The only context in which I can imagine a person genuinely believing Mandela to be a terrorist is if they're so blinded by a respect for arbitrary authority that they can't conceive of violence as an appropriate response to state oppression.

An authoritarian would look at civil unrest in Soweto, see the police beating poor black kids on the streets, and would instinctively feel like they had probably done something to deseve it. Without necessarily feeling that the power structures in the country were fair, they would nevertheless probably believe that the government is trying to do its best with a bad situation, and that the police are ultimately there to protect law and order, and were probably provoked into anything they did.

Under these delusions that authority (which is almost always derived from power rather than any qualification) is always right, I can possibly see how such a person might arrive at the conclusion that attacking the state is always bad. Why did the ANC not try harder to negotiate? How can a "good" person ever advocate violence in support of their cause? All of these questions typically come from those who sit on the right wing of politics, towards the authoritarian end of the spectrum. A lack of relative perspective combined with an absolute view that might is right naturally leads to the belief that all "freedom fighters" are "terrorists".

What surprised me though was the very idea that the belief that Mandela was a terrorist could persist even after the end of apartheid, even as worldwide public opinion snapped back to the "correct" view (which was that the government of South Africa at times bordered on genocidal, and that any and all means to resist and overthrow that government were justified).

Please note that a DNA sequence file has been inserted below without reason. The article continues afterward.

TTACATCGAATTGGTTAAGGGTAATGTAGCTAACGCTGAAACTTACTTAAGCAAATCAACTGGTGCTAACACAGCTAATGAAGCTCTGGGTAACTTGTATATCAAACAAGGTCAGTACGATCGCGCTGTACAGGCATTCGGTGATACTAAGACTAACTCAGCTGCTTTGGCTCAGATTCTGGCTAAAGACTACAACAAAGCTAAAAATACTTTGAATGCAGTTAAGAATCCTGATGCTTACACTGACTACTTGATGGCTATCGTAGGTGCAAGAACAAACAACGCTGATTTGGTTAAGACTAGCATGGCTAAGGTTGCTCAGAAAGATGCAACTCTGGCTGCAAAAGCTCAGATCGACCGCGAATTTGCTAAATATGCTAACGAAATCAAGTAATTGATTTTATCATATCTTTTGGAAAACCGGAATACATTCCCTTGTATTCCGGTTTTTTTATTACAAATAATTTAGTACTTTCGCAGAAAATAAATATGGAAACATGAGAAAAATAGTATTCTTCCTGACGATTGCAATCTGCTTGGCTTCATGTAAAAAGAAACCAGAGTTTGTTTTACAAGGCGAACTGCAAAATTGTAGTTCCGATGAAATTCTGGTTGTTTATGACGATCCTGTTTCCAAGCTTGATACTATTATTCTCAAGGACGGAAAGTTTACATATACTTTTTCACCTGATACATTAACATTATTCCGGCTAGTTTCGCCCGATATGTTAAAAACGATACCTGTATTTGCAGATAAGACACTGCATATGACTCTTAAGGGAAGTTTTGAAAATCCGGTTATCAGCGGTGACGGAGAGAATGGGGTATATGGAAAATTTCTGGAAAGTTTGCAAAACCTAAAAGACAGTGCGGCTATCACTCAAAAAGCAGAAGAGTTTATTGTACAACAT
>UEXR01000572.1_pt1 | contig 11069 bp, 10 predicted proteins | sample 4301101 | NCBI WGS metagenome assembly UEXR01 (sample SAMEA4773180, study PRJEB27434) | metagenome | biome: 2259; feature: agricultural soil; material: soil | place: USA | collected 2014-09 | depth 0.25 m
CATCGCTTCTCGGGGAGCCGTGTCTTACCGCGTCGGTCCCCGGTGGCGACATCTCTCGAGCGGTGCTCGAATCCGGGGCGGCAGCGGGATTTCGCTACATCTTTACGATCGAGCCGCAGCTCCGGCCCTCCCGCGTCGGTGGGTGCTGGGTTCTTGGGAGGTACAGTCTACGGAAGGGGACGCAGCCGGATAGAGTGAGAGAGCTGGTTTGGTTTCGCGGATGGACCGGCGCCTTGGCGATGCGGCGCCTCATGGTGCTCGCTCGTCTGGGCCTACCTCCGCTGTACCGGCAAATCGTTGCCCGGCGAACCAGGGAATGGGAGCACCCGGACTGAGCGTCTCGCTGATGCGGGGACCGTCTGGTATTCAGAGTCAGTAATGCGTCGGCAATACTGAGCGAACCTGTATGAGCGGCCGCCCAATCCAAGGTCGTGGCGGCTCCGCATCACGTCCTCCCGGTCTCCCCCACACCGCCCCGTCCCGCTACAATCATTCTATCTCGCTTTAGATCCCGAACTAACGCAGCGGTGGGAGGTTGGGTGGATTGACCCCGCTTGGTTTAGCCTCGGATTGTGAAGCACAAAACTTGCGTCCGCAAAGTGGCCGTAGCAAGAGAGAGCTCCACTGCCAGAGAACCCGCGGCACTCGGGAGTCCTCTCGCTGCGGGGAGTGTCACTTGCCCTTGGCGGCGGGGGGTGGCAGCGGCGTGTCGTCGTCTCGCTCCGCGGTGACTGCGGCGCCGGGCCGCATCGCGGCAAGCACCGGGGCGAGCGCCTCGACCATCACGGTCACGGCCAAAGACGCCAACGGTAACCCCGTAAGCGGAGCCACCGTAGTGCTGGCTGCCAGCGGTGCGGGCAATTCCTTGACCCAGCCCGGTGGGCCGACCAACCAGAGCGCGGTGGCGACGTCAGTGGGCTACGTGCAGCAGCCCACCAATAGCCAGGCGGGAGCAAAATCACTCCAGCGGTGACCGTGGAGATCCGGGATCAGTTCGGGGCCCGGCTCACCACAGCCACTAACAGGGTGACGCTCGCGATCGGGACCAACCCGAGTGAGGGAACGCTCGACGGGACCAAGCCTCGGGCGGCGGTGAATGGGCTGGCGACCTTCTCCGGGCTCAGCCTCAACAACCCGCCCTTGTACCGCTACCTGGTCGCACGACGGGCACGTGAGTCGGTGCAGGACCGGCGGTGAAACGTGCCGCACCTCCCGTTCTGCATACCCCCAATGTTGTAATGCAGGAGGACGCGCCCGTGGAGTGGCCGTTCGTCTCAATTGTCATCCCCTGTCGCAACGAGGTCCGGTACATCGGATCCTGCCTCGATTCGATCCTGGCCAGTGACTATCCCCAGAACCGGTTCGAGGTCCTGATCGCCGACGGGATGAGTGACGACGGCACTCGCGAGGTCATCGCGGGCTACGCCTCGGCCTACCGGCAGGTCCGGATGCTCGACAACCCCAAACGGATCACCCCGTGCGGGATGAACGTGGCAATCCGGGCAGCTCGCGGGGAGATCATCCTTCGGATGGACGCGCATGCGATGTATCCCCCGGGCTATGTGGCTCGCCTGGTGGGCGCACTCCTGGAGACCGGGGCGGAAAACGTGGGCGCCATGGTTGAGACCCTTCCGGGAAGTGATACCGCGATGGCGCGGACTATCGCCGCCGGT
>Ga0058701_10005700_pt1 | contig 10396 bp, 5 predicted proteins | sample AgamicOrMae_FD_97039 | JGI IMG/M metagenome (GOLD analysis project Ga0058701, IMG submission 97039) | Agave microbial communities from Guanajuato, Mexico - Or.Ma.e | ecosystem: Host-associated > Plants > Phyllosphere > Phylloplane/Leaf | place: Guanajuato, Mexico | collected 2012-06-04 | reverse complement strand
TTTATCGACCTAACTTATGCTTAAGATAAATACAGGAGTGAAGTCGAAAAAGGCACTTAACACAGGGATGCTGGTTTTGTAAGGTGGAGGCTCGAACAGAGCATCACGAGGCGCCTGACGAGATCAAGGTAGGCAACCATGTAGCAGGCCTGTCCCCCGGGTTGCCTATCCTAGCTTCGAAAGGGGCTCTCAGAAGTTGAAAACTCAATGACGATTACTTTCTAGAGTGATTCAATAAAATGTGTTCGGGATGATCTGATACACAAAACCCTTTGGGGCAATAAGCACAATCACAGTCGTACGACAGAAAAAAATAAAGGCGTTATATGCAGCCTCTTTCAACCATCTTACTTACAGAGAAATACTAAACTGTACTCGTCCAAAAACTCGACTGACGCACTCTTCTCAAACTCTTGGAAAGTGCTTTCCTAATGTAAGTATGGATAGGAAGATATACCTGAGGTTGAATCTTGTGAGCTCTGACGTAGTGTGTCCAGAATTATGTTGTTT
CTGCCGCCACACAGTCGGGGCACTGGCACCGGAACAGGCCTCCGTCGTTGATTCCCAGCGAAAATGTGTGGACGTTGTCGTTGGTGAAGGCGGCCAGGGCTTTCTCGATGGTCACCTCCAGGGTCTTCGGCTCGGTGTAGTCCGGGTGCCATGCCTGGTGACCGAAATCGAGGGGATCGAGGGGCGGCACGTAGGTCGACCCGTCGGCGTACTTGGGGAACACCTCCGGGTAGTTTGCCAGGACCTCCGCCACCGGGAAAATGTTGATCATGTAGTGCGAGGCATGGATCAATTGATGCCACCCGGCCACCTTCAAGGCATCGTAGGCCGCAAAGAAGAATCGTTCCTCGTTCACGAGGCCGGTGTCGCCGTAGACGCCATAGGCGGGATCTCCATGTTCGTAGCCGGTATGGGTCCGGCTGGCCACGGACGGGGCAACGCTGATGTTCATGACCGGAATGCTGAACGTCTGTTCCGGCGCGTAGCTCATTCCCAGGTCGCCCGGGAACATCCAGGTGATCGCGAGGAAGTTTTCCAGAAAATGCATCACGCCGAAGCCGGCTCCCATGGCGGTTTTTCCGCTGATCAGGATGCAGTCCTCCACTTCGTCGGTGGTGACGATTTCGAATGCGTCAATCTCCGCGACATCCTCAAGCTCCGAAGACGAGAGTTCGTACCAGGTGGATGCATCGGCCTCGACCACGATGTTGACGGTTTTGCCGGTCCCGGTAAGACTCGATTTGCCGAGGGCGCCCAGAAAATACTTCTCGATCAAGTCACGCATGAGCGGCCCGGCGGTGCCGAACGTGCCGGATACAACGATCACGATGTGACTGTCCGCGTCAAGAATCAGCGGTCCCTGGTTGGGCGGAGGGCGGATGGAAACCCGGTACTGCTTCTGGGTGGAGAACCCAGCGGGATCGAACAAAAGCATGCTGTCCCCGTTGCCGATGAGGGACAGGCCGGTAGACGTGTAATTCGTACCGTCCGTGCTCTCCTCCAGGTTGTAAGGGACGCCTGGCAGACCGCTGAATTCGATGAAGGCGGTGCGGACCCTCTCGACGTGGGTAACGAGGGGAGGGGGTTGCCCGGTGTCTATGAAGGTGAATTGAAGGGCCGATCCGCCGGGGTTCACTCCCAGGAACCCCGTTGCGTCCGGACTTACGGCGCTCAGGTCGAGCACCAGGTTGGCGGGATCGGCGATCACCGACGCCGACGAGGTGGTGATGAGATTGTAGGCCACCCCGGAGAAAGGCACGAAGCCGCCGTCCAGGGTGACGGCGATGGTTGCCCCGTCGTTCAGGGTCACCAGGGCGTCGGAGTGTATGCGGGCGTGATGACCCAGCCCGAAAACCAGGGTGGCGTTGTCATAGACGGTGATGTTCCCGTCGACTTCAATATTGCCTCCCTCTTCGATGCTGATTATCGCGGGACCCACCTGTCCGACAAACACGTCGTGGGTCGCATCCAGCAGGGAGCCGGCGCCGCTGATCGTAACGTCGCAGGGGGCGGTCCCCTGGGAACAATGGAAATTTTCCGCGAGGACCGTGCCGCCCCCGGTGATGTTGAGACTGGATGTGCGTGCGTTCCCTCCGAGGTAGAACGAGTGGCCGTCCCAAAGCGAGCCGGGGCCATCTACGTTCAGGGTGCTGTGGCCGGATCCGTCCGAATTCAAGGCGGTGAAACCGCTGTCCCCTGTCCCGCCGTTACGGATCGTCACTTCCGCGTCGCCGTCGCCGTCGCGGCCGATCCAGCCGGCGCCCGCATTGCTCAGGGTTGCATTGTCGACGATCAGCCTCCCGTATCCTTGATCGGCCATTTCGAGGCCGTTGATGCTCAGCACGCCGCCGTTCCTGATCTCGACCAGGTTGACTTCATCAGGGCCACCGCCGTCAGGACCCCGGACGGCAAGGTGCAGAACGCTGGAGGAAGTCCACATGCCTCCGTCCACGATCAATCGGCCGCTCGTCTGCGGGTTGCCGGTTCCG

Just a bit of an eye opener really.. To believe that the ANC were the principle instigators of terror in apartheid-era South Africa betrays a very serious ignorance of the power dynamic at the time, or else a very twisted view about when direct action becomes necessary. Either way, the world is a slightly sadder place now that I know such people still exist...

(no subject)
2012
unknownj
That is all.

(no subject)
2012
unknownj
Dear TMA,

I'm curious, do you ever stop and think about the wider implications of your political position?

This might be the point where you claim that your stated political beliefs are just an attempt to troll me for fun, but it's a bit tricky since they so closely resemble the beliefs you grew up with, and the beliefs you genuinely claimed to hold throughout your teens. If you expect to be taken seriously when claiming you're just trolling, you might want to work harder at establishing your actual position.

In any case, I got to thinking - what would things be like if you and I had been born, say, thirty years earlier? I'd wager good money that I'd be helping to organise pickets of companies that supported apartheid in South Africa. Meanwhile, you would be obnoxiously tweeting (or contemporary equivalent) about how I and my ilk are unwashed hippies, probably throwing in a "Mandela should be hanged as a communist terrorist" for trolling good measure.